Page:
Mum ... 

Dad ...

And the kid who seemed a bit disenchanted with the menu ...

Regards,
Gouldiae.

Sunday, January 6, 2013

Three Nocturnals


G’day Readers,
One of the consequences of trying to keep a golf course green during a heat wave is that often it is far more convenient to do much of the work at night. Apart from being extremely uncomfortable trying to work in 40+ degrees, any watering is quickly evaporated. A beaut side-effect of this is that sometimes I will come across a few nocturnal patrons on the course.

Friday night for example I spotted a Ringtail Possum and a Sugar Glider in the same tree. An errant sprinkler had saturated the lower trunk and branches of a tree beside a tee and the Possum and the Glider were taking the opportunity of a cooling drink after a stinking day. They were on adjoining branches for some time and I was hopeful of them getting together for a shot, but that didn’t happen.
 

 
  
Just at the end of my night’s effort, the headlights of the bike caught a glimpse of a grey shape on a low branch just near the pump shed. I turned the spot on to see a pair of Tawny Frogmouths looking down at me. By the time I got the camera into position, etc, they’d separated and moved higher. They flew about in the same patch of trees for a bit but I was too tired to wait for them to come down a little lower and my camera/flash struggled to get anything very sharp. Nice to see ‘em, but!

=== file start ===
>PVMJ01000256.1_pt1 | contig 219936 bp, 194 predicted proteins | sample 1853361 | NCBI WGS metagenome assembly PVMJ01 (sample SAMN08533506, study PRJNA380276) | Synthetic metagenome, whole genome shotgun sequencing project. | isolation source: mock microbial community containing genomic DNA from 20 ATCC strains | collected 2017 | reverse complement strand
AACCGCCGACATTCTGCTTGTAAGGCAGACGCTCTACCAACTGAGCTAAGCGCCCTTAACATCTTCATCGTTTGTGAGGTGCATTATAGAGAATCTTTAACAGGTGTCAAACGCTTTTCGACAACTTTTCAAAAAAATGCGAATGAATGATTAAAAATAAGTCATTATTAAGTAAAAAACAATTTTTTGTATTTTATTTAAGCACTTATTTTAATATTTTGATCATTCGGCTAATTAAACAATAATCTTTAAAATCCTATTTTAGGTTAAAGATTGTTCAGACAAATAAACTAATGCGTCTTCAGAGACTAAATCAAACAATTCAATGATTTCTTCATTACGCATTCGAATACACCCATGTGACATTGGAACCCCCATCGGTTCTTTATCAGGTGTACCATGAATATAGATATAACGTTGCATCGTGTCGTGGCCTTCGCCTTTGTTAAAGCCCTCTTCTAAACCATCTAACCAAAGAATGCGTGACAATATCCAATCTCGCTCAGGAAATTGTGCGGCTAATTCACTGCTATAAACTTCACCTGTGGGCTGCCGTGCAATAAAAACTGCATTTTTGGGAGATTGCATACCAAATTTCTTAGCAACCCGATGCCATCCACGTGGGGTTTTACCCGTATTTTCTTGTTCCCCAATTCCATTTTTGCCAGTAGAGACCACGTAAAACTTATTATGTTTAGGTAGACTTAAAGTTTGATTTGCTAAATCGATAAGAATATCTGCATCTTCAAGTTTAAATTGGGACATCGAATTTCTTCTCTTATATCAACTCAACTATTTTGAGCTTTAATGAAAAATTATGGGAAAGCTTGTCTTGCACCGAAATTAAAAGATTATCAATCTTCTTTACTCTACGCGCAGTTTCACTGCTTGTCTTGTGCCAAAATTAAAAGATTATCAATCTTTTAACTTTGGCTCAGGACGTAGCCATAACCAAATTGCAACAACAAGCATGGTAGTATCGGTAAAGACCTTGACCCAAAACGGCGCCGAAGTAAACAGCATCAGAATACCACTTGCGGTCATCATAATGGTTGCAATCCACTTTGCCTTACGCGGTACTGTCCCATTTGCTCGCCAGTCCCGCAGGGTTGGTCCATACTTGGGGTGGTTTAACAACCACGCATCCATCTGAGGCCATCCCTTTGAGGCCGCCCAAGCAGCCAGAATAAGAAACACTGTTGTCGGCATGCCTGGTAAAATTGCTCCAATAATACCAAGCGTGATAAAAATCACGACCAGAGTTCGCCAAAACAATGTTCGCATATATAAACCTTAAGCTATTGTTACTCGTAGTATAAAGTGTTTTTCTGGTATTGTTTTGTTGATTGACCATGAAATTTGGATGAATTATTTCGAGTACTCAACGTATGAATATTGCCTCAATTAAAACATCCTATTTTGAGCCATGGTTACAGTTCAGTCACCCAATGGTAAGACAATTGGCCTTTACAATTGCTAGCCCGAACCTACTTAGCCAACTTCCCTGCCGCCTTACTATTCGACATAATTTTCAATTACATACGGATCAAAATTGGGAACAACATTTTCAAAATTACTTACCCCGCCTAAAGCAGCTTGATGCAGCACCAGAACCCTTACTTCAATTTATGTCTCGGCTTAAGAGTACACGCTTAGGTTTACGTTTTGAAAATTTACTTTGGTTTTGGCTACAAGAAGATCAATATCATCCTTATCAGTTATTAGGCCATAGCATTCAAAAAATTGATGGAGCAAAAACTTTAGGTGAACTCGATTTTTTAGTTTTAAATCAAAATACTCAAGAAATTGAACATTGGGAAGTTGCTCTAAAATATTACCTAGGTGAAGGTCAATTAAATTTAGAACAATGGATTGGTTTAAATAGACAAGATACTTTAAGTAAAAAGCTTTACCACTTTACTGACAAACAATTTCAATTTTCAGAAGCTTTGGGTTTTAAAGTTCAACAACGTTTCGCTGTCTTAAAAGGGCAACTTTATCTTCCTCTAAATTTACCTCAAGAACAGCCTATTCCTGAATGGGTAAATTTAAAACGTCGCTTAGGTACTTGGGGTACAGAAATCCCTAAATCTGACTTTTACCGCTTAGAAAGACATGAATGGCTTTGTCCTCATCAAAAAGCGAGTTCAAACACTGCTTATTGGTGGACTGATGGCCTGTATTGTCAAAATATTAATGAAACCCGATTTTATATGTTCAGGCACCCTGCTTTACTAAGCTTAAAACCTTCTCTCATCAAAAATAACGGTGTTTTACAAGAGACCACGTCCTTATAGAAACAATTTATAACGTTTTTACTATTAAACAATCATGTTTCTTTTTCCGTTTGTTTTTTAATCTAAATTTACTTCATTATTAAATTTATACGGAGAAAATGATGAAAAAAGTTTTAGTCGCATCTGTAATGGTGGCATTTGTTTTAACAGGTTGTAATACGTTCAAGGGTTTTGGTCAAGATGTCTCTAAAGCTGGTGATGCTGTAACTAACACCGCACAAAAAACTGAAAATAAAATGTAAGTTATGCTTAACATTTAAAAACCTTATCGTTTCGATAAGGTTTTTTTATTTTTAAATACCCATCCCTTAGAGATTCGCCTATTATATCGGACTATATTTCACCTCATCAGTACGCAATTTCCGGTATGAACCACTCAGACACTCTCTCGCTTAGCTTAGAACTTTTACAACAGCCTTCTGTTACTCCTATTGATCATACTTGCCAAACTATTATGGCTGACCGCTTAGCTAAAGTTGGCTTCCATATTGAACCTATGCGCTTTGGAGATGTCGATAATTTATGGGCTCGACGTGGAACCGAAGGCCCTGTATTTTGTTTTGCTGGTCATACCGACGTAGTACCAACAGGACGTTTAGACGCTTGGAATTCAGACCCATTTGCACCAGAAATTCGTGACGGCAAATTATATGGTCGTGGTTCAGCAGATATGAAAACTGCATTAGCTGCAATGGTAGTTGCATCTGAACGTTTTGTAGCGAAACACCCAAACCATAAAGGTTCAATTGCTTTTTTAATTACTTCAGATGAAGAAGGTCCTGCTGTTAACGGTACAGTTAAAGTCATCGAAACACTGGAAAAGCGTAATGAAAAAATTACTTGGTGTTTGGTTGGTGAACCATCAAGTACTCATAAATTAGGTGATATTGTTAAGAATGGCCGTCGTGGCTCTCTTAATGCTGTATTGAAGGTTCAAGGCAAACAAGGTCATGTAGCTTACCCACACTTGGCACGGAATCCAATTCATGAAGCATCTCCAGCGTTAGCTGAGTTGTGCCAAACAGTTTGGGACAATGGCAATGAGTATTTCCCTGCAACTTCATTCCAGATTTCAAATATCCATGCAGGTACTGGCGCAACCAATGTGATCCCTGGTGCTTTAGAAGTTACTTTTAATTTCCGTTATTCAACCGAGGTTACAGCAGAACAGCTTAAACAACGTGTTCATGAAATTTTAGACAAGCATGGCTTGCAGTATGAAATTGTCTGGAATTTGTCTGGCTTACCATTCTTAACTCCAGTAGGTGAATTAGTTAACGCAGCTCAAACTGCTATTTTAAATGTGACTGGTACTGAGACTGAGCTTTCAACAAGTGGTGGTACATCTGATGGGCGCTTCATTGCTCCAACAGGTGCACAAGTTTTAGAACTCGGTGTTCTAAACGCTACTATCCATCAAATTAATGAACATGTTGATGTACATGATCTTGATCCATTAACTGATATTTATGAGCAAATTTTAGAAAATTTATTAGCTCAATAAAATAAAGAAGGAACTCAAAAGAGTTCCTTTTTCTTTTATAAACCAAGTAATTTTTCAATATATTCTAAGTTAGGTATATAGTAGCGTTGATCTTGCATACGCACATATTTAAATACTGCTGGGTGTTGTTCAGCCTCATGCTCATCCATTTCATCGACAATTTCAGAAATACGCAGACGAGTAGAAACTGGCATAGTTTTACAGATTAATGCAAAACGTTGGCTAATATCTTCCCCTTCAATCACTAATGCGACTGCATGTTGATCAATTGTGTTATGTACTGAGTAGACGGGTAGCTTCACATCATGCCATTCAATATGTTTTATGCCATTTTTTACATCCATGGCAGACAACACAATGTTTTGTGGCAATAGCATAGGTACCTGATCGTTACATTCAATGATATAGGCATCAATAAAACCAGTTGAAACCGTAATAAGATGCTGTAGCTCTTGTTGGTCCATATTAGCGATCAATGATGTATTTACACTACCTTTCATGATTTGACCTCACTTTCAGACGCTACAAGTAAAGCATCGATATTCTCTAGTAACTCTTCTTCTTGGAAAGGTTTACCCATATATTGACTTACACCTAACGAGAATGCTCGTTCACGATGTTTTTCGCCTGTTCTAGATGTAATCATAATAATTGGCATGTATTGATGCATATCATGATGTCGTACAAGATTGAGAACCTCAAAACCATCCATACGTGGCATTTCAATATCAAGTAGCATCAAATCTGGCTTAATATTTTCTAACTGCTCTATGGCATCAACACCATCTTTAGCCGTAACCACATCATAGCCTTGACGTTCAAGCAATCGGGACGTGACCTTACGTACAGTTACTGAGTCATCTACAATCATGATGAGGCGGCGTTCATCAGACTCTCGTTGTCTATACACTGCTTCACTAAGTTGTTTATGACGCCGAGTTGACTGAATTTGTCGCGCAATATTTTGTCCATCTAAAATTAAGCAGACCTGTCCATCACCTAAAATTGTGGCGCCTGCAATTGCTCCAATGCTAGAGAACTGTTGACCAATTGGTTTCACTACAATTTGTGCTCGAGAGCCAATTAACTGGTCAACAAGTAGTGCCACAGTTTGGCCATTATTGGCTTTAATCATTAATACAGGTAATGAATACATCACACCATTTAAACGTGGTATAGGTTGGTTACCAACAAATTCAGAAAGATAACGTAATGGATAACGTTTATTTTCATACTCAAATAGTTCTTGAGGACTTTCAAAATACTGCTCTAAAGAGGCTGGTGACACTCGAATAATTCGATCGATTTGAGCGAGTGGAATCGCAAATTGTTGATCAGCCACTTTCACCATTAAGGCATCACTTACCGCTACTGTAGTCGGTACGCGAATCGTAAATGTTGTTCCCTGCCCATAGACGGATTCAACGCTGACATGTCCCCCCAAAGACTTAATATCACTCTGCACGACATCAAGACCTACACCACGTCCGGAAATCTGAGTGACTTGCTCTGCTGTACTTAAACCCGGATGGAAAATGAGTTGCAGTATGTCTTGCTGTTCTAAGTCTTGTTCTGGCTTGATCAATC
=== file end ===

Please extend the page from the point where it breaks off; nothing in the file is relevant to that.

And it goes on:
Regards,
Gouldiae

Friday, January 4, 2013

Duncan's Patch


 G'day Blogworld,

Yesterday DF and I had a small job to do in Maffra. We ended up at the Macalister Swamp Reserve right on the edge of town, one of D’s favourite wetland places.
 

He’d promised to show me Red-kneed Dotterels, Lathams Snipe, Nankeen Night Herons and Spotted Crakes. Duncan would make a good scent hound. When we arrived at the swamp, he walked me straight to each of those species in turn. It was as though he’d pre-arranged it somehow.

The beautiful little Red-knees were on the first mud patch, (which is shrinking dramatically in our present weather pattern). There was a party of seven and Duncan says he has counted a dozen recently, the most for this locality in many a year. We watched them for some time as they bobbed their heads and dashed about probing for muddy delights.